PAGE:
- 4.3–5.1 in
- 6.3–7.5 in
- 0.2–0.3 oz
- Petit du Feu, Paruline flamboyante (French)
- Candelita, Pavito migratorio (Spanish)
- The American Redstart is not particularly closely related to the Painted Redstart and the other redstart warblers of the Neotropics. They all are similarly patterned and forage in similar ways, flashing their tails and wings to startle insect prey. In other parts of the world other unrelated species of birds look and act similarly, such as the fantails of Australia and southeastern Asia.
- A young male American Redstart resembles a female in plumage until its second fall. Males in the gray and yellow yearling plumage will try to hold territories and attract mates, singing vigorously. Some succeed in breeding in this plumage, but most do not breed successfully until they are two years old.
- The male American Redstart occasionally is polygynous, having two mates at the same time. Unlike many other polygynous species of birds that have two females nesting in the same territory, the redstart holds two separate territories up to 500 m (1,640 ft) apart. The male starts to attract a second female after the first has completed her clutch and is incubating the eggs.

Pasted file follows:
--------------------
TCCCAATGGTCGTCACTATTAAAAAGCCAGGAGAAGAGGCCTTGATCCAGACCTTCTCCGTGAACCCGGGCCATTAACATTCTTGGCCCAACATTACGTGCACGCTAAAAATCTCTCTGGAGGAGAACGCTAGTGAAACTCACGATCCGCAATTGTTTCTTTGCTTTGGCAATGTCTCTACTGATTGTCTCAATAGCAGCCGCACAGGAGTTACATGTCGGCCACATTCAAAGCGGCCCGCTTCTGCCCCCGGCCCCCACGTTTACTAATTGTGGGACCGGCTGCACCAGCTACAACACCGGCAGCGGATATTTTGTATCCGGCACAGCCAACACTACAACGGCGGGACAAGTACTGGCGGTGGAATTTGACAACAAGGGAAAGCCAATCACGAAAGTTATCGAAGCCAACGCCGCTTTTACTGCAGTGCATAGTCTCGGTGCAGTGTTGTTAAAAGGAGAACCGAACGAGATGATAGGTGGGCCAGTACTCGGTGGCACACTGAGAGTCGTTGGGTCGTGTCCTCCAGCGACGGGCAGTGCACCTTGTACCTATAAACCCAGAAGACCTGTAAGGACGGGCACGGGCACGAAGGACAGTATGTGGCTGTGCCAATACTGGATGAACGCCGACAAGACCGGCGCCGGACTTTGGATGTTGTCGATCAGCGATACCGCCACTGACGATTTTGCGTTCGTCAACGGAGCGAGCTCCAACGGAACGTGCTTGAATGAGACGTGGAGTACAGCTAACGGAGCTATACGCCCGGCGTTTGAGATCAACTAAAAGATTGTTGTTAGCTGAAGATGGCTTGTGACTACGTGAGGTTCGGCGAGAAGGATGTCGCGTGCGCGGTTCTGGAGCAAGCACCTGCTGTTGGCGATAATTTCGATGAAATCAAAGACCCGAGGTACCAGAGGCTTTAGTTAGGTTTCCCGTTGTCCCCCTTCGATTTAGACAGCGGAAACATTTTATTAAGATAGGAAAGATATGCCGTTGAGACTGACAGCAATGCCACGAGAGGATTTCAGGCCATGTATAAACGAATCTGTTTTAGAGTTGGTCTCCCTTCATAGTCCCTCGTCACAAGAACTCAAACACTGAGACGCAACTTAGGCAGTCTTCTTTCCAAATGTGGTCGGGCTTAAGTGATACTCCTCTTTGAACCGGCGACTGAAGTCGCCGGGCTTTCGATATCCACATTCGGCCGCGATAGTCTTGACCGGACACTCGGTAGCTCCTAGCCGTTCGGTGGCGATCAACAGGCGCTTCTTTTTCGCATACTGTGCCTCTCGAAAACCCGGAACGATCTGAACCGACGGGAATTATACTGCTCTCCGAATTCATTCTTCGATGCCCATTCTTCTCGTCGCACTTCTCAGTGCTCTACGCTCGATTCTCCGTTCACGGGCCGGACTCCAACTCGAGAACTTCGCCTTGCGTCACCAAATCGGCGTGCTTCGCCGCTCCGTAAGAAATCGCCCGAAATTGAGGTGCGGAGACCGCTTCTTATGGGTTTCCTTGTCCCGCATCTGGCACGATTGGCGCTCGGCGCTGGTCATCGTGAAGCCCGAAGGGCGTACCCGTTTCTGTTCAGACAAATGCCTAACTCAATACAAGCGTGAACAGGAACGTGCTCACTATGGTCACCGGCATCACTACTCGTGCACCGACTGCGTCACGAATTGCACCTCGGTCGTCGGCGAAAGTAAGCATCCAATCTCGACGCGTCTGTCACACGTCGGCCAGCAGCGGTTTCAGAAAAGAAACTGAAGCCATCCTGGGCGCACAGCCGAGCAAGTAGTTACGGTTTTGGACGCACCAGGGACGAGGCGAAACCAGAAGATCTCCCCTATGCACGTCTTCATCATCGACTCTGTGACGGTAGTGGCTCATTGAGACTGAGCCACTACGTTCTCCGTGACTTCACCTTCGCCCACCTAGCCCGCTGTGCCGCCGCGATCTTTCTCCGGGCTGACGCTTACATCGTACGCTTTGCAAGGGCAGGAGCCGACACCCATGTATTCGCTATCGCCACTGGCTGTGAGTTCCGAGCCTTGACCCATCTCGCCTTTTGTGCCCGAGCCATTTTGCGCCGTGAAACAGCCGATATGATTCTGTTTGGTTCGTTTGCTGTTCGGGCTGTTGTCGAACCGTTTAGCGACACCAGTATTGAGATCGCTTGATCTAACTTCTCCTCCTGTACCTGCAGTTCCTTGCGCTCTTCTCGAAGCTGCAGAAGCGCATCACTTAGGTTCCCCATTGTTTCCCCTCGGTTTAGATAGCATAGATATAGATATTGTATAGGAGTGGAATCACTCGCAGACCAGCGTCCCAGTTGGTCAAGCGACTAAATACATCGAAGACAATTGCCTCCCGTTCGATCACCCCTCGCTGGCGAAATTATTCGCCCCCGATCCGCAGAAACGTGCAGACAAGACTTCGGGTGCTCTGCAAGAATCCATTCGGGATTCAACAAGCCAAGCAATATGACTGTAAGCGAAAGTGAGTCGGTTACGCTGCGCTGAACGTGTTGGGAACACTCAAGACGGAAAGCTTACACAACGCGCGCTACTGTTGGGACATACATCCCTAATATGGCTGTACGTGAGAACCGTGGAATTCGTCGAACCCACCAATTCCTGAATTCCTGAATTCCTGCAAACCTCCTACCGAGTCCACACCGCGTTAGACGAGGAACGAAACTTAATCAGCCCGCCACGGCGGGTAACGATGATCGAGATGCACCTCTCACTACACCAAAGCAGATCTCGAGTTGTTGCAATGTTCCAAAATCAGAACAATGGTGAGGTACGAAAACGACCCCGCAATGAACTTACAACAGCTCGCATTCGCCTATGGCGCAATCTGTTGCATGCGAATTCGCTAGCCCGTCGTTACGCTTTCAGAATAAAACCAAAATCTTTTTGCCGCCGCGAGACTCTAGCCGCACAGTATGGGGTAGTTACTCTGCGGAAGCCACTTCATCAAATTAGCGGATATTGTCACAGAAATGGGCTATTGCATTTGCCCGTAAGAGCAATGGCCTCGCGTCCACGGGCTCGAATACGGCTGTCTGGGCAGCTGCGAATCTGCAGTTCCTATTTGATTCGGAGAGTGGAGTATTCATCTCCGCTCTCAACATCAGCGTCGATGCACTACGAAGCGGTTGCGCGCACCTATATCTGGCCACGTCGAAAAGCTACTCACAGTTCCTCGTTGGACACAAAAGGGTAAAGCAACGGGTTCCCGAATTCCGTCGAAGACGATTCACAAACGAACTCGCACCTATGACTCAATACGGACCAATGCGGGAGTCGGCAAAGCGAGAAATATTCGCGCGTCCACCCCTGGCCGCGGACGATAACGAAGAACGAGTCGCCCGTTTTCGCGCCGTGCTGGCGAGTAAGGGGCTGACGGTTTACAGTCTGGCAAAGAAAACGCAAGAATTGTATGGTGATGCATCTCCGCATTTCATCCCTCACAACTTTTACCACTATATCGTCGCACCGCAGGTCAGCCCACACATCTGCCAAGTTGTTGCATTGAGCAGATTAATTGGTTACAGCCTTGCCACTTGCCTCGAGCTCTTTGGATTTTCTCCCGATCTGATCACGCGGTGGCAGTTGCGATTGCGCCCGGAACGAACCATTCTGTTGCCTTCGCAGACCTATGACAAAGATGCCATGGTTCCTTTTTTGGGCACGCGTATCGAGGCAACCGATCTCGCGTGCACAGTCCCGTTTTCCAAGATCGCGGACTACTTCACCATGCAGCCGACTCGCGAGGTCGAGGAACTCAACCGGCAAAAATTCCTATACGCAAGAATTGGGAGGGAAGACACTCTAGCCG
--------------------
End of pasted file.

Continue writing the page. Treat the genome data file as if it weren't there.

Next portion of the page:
Moist second growth deciduous forest, with abundant shrubs.
Insects, some small fruits.
- Clutch Size
- 1–5 eggs
- Egg Description
- Creamy white with dark speckles around large end.
- Condition at Hatching
- Helpless with tufts of down.
Nest a tightly woven open cup fitted into branches or fork in tree or shrub. Made of grasses, bark strips, hair, leaves, twigs, or mosses, glued together with spider silk.
Moves rapidly while foraging. Flashes wings and tail to flush insect prey. Frequent flycatching.
Declines seen in some areas, but still widespread and abundant.
- Sherry, T. W., and R. T. Holmes. 1997. American Redstart (Setophaga ruticilla). In The Birds of North America, No. 277 (A. Poole and F. Gill, eds.). The Academy of Natural Sciences, Philadelphia, PA, and The American Ornithologists' Union, Washington, D.C.